Incidence and risk factors of pneumococcal pneumonia in adults: a population-based study
BMC Pulmonary Medicine volume 23, Article number: 200 (2023)
Infection caused by Streptococcus pneumoniae, mainly invasive pneumococcal disease (IPD) and pneumococcal pneumonia (PP), are a major public health problem worldwide. This study investigated population-based incidence and risk of PP among Catalonian persons ≥ 50 years-old with and without specific underlying conditions/comorbidities, examining the influence of single and multi-comorbidities in the risk of suffering PP.
Population-based cohort study involving 2,059,645 persons ≥ 50 years-old in Catalonia, Spain, who were retrospectively followed between 01/01/2017-31/12/2018. The Catalonian information system for development of research in primary care (SIDIAP) was used to establish baseline characteristics of the cohort (comorbidities/underlying conditions), and PP cases were collected from discharge codes (ICD-10: J13) of the 68 referral Catalonian hospitals.
Global incidence rate (IR) was 90.7 PP cases per 100,000 person-years, with a 7.6% (272/3592) case-fatality rate (CFR). Maximum IRs emerged among persons with history of previous IPD or all-cause pneumonia, followed by haematological neoplasia (475.0), HIV-infection (423.7), renal disease (384.9), chronic respiratory disease (314.7), liver disease (232.5), heart disease (221.4), alcoholism (204.8), solid cancer (186.2) and diabetes (159.6). IRs were 42.1, 89.9, 201.1, 350.9, 594.3 and 761.2 in persons with 0, 1, 2, 3, 4 and ≥ 5 comorbidities, respectively. In multivariable analyses, HIV-infection (hazard ratio [HR]: 5.16; 95% CI: 3.57–7.46), prior all-cause pneumonia (HR: 3.96; 95% CI: 3.45–4.55), haematological neoplasia (HR: 2.71; 95% CI: 2.06–3.57), chronic respiratory disease (HR: 2.66; 95% CI: 2.47–2.86) and prior IPD (HR: 2.56; 95% CI: 2.03–3.24) were major predictors for PP.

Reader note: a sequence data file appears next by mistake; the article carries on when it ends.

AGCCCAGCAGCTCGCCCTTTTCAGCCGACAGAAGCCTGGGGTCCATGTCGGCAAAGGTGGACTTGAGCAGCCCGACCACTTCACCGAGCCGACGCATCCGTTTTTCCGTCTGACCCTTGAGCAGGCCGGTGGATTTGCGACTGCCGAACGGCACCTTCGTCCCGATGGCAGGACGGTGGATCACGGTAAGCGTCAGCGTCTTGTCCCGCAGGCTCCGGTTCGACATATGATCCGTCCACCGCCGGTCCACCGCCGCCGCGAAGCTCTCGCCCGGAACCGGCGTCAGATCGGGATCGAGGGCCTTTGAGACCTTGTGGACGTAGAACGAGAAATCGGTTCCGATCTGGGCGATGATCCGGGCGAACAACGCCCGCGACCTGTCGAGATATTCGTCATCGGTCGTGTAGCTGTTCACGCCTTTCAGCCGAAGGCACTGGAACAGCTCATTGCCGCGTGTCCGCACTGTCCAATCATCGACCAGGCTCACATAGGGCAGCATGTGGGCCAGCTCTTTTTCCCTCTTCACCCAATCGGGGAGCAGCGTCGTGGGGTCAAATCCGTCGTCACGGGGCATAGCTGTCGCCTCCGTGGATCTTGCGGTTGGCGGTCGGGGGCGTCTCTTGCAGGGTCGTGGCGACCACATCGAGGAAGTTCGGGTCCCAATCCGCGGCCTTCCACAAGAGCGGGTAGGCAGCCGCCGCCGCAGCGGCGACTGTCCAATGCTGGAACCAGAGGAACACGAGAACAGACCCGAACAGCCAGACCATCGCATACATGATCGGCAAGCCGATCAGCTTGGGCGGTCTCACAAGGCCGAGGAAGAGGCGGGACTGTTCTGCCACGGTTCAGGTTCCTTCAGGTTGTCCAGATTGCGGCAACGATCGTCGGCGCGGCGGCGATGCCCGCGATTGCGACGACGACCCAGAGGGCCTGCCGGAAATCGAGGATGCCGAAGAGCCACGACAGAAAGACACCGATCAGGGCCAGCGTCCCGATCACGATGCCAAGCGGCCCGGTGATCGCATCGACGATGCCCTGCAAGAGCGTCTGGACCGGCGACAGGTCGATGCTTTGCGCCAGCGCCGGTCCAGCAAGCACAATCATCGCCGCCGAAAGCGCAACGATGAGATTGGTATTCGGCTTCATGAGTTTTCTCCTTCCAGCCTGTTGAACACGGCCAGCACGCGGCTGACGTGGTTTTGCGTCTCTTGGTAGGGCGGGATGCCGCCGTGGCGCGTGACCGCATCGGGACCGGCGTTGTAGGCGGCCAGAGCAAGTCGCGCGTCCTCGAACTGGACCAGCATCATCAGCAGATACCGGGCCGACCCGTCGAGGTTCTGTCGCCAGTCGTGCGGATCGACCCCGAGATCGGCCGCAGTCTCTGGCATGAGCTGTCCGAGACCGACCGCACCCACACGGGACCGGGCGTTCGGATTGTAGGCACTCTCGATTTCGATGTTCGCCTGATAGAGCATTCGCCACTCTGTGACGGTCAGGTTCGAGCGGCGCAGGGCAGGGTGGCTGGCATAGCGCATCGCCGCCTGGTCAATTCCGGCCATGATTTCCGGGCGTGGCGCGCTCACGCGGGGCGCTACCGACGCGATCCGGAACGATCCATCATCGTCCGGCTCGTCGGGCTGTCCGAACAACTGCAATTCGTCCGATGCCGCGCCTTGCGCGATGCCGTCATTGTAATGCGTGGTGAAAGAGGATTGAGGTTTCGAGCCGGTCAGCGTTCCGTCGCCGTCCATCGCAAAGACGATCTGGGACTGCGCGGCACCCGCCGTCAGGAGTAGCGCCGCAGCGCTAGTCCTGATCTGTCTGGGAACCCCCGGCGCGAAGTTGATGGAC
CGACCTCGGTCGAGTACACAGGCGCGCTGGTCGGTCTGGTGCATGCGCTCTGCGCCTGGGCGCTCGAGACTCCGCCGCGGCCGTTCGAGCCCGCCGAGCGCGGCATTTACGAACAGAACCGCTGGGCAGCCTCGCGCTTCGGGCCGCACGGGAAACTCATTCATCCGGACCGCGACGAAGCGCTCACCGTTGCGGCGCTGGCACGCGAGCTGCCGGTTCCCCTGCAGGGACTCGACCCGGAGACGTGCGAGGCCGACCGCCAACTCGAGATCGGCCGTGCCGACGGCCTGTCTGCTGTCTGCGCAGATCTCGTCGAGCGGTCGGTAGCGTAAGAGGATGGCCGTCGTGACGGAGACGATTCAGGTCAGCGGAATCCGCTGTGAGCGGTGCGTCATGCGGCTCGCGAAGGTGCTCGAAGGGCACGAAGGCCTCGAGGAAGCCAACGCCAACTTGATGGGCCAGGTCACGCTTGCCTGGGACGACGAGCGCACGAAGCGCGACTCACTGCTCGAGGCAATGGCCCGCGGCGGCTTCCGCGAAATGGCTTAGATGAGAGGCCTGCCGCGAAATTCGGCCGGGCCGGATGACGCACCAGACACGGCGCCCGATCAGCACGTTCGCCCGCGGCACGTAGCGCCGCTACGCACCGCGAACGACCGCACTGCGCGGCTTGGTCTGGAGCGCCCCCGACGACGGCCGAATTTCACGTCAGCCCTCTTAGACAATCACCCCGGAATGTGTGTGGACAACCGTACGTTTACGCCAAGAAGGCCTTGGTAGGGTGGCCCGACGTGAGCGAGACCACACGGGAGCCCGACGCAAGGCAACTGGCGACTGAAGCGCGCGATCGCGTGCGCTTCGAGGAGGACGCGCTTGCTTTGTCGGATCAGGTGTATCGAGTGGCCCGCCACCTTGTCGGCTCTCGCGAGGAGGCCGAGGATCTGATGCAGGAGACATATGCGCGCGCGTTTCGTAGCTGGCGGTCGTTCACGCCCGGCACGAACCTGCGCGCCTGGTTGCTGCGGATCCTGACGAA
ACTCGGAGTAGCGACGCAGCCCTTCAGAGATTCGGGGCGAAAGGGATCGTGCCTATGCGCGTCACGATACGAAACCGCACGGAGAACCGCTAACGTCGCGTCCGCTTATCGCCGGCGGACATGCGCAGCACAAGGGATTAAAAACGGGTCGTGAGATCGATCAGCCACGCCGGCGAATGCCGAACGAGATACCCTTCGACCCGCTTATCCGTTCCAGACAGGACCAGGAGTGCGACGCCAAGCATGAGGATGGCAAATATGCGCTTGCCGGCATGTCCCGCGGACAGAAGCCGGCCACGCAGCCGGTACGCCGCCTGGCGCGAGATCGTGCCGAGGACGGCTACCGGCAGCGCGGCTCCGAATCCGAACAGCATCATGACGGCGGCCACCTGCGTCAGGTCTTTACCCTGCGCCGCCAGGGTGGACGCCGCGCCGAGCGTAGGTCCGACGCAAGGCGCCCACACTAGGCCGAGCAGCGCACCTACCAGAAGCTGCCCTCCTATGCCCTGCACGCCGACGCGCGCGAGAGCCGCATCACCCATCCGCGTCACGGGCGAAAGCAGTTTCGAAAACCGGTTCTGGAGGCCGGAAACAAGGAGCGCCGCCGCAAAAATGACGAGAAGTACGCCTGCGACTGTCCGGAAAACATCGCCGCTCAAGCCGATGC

Apart of increasing age and immunocompromising conditions (classically recognised as high-risk conditions), history of prior IPD/pneumonia, presence of chronic pulmonary/respiratory disease and/or co-existing multi-comorbidity (i.e., two or more underlying conditions) are major risk factors for PP in adults, with an excess risk near to immunocompromised subjects. Redefining risk categories for PP, including all the above-mentioned conditions into the high-risk category, could be necessary to improve prevention strategies in middle-aged and older adults.
Infections caused by Streptococcus Pneumoniae, mainly invasive pneumococcal disease (IPD) and pneumococcal pneumonia (PP), are a major cause of morbidity and mortality around the world. Young children, individuals with at-risk or immunocompromising conditions and elderly people support the greatest burden of pneumococcal disease, with higher incidence and mortality in these persons .
The incidence of IPD (which includes mainly bacteremic PP, but also pneumococcal meningitis, sepsis and non-focal bacteremias) is well documented, with an incidence of approximately 10–50 IPD cases per 100,000 person-years in developed countries. [1,2,3,4] However, the true incidence of PP (which includes bacteremic PP but mostly non-bacteremic PP) is not well known considering difficulties in characterizing non-bacteremic PP cases. [3, 5] Indeed, there is very large difference between PP incidence rates (ranging from 68 to 7000 cases per 100,000 person-years) reported by different studies .